2b. Take a hard look at this list. Consider if everything on it is necessary and/or brings value to your world. Consider ways to cut down or eliminate expenses that don’t serve you if possible.

3a. Write down every other thing you spend money on. This includes everything like groceries, eating out, gifts, gas, travel, clothing, charity, etc. These are your variable expenses.

3b. Now take a hard look at this list. Consider if everything on it is necessary or brings value to your world. Consider ways to cut down or eliminate expenses that don’t serve you.

4. Total up the numbers in steps 2 and 3. These are your total expenses.

5. Subtract the total expenses in step 4 from your total income in step 1 (Income – Expenses = Remaining). If your Remaining amount is a positive number, move to step 6c (or continue to 6a if you’re hankering for a more minimalist budget). If you end up with a negative number here, move to step 6a.

6a. Take another look at the items in step 3a. Begin to remove items that are not necessary, and decrease items that you are able to. Is there a cheaper phone plan (check out discount plans – I saved $110/month by switching to Visible) available to you? Can you receive discounts that you aren’t taking advantage of? Have you checked to make sure that you are getting the lowest rate for utilities and other bills? And can you for pete’s sake stop grocery shopping while hungry?! Have you shaved off as much as you can from this list? Great, step 6b here we come!

6b. Take another look at the number in step 1. What can you do to begin to raise this number? Do you have time in your schedule to work extra hours? Can you pick up a side hustle? Be reasonable, but be bold. Get creative. Here’s a list that may get the wheels turning, but my best advice is to get personal. A great side hustle is something that is YOU and that fits YOUR life and YOUR schedule.

6c. Take another look at the items in steps 2 and 3. Have your list of values next to you as you do. Are the values you mention reflected in your expenses? Is there room in any of these expenses to weave your values into them more? Begin to make plans to do so. If your remaining amount from Step 5 is positive, and you are already putting money into savings, brainstorm how you can make the biggest impact with this extra money. Consider the following.

I recently went back over my budget so that I could take an honest look at myself and how my values are reflected in my spending. Personally, I have always valued human rights & equality. In light of everything that continues to happen that reminds me that this world is not yet equal, I wanted to make sure that I am personally putting my money where my mouth is. There are all sorts of ways I can “vote” with my money:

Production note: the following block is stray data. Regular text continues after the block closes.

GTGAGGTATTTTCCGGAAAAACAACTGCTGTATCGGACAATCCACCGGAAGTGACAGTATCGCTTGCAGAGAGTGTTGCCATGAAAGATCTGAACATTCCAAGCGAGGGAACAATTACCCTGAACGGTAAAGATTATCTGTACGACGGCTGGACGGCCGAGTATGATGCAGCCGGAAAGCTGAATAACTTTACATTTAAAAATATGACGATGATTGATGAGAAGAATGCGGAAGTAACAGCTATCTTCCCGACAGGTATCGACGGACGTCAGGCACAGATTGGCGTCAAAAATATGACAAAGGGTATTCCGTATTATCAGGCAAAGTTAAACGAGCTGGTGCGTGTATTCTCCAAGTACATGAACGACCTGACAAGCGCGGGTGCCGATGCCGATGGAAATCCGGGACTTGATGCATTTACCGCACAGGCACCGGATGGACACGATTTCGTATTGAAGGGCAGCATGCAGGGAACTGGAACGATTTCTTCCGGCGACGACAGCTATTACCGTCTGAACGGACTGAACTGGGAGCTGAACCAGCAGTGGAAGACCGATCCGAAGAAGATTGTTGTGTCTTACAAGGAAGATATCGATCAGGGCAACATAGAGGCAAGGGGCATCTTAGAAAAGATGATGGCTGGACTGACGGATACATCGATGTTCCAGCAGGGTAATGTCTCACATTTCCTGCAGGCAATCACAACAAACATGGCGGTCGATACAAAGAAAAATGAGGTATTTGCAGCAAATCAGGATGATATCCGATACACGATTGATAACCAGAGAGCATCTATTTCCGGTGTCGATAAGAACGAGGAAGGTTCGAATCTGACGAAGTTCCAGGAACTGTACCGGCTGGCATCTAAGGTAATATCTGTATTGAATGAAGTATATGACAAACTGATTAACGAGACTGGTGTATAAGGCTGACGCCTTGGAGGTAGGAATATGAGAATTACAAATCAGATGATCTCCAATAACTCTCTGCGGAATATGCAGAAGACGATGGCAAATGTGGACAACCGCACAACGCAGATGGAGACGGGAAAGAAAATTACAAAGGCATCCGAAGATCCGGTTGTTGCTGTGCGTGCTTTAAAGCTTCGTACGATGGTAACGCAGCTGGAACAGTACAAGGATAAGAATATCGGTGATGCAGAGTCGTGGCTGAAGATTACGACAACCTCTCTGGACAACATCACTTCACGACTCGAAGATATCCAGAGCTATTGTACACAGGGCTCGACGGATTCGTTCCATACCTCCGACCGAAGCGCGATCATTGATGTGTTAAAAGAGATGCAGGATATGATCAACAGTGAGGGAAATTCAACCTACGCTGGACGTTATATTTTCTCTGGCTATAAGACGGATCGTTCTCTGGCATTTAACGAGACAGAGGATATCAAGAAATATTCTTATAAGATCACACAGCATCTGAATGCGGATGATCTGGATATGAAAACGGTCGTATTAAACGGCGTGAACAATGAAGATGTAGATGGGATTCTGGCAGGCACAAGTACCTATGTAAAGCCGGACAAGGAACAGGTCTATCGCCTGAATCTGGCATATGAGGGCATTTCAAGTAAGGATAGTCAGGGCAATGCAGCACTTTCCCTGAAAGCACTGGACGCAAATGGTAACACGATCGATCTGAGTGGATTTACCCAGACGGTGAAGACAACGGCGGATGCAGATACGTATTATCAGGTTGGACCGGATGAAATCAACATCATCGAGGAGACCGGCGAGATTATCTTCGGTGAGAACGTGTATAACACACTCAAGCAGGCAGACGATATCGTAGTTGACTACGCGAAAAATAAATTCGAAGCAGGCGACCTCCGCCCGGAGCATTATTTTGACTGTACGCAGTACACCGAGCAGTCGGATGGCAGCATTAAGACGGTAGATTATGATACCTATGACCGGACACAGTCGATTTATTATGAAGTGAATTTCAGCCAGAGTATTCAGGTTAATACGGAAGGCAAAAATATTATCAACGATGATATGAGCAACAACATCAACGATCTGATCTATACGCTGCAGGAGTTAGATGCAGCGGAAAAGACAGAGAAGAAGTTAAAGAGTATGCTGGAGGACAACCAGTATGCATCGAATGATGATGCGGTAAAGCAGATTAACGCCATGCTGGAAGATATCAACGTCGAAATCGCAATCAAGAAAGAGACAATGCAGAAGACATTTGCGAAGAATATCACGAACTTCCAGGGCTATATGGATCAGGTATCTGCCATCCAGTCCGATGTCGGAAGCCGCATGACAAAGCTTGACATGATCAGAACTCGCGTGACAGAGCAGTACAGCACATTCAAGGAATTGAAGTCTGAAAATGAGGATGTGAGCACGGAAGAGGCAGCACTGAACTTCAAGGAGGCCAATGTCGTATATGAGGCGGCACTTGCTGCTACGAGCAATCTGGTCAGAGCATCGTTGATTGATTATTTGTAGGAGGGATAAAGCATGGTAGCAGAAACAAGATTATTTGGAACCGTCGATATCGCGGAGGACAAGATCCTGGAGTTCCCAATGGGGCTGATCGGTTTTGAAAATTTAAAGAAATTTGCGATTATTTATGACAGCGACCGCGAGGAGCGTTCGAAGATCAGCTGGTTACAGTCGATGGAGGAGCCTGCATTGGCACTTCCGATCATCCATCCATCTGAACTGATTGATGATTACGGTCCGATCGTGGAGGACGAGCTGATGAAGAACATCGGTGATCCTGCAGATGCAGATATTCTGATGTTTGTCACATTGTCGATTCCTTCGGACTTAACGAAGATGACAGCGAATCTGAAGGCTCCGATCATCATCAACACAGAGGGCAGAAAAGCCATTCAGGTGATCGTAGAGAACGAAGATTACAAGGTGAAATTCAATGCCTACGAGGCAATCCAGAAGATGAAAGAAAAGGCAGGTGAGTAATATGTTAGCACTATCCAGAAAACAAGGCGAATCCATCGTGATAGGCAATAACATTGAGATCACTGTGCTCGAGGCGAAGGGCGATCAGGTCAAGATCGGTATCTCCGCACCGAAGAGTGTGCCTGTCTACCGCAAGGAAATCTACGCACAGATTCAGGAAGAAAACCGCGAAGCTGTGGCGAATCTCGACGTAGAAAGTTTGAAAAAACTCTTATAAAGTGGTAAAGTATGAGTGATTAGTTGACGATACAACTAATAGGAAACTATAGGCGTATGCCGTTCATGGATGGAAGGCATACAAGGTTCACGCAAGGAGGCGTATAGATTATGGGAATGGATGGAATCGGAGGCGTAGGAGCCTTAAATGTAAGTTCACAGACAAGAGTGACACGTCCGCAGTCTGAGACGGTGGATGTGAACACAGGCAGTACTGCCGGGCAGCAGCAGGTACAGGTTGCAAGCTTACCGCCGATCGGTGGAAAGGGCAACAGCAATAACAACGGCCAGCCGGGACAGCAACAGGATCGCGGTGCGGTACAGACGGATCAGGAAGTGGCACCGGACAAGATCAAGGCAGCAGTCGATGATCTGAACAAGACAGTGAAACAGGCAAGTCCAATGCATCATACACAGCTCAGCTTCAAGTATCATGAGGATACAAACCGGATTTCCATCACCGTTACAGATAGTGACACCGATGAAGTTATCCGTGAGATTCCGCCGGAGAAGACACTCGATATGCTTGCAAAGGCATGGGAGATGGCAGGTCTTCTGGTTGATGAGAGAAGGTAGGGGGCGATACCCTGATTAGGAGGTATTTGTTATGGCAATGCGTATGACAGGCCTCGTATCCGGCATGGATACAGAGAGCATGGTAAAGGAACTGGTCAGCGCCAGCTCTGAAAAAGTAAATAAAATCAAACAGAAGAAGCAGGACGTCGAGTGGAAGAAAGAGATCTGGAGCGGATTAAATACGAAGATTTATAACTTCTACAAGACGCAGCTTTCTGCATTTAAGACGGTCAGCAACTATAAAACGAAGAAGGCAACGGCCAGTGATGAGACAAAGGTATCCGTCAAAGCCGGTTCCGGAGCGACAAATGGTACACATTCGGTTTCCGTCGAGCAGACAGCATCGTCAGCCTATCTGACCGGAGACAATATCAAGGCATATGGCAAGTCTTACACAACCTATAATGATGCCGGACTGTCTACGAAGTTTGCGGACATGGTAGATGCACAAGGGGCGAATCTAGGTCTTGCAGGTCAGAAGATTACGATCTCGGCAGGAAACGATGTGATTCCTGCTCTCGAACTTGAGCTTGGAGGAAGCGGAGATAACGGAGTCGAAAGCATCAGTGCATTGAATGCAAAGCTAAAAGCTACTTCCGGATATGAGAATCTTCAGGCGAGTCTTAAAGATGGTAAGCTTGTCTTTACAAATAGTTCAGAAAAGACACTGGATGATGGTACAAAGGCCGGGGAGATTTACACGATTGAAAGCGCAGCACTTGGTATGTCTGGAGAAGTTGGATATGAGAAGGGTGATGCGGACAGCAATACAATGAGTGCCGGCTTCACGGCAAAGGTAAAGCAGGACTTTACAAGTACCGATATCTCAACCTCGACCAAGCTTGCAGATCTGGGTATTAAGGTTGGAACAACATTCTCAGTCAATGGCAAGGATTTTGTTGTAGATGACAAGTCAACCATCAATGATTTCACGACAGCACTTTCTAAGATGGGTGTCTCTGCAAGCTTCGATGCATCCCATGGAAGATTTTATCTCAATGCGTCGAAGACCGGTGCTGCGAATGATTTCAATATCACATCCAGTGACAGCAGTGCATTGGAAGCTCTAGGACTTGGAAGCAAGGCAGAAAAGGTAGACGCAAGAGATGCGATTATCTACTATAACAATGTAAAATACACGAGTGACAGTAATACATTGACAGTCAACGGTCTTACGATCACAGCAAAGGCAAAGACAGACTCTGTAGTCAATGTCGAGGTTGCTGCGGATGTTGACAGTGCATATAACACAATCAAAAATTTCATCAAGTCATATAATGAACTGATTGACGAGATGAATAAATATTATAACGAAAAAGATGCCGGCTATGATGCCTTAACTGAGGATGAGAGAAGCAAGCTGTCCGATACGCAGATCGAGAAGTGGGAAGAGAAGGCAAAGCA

These are just a few examples. I challenge you to get creative and see where there is room for change in your budget (let me know your plans ad ideas! I’d love to hear them, and they may help someone else). Sometimes, if the funds are available, you can add things into our planned spending to ensure we spend money on things that matter to us. If additional funds aren’t available, or you have a goal of minimizing spending for another reason, I encourage you to pay attention to how you’re spending the money in every category in your budget. This may be where you can effectively change the most, because they are things you are already doing, and can simply shift not what money is being spent, but where. Small changes make big impacts. Of course, there are ways to show up for your beliefs without spending a penny, and I encourage everyone to think about how to do this to put your values in your world if you haven’t already, but one of the most impactful things you can do is invest in the worlds of your values.

Money is empowering. If I’ve learned anything it is the following: first, almost everyone can do better with their money. Second, the money you spend should align with your values. If it doesn’t, either you don’t value what you say (and you should check yourself) or you don’t spend where you should (and you should check your spending).

Step 7: The last step of budgeting is, of course, maintenance. Set up a time that works for you to check in with yourself. This can be weekly, biweekly, monthly, or at the very least, quarterly. The more frequent these checks are, the shorter they could be, so determine what is right for you. For me, I do brief checks every other week, and a little bit longer once a month. Track your expenses, and see if you’ve stayed within your budget. If you have, great! Continue to check yourself, and make changes that align with your values and your wallet as you continue to grow. If you haven’t stayed within your budget, don’t despair! See where you fell short, and use that information to plan better for the upcoming month. You got this!

Get fired up! Commit to your list. Live out your values. Post them somewhere you can see, or at least list them in the comments below. Continue to speak life into the person you want to be.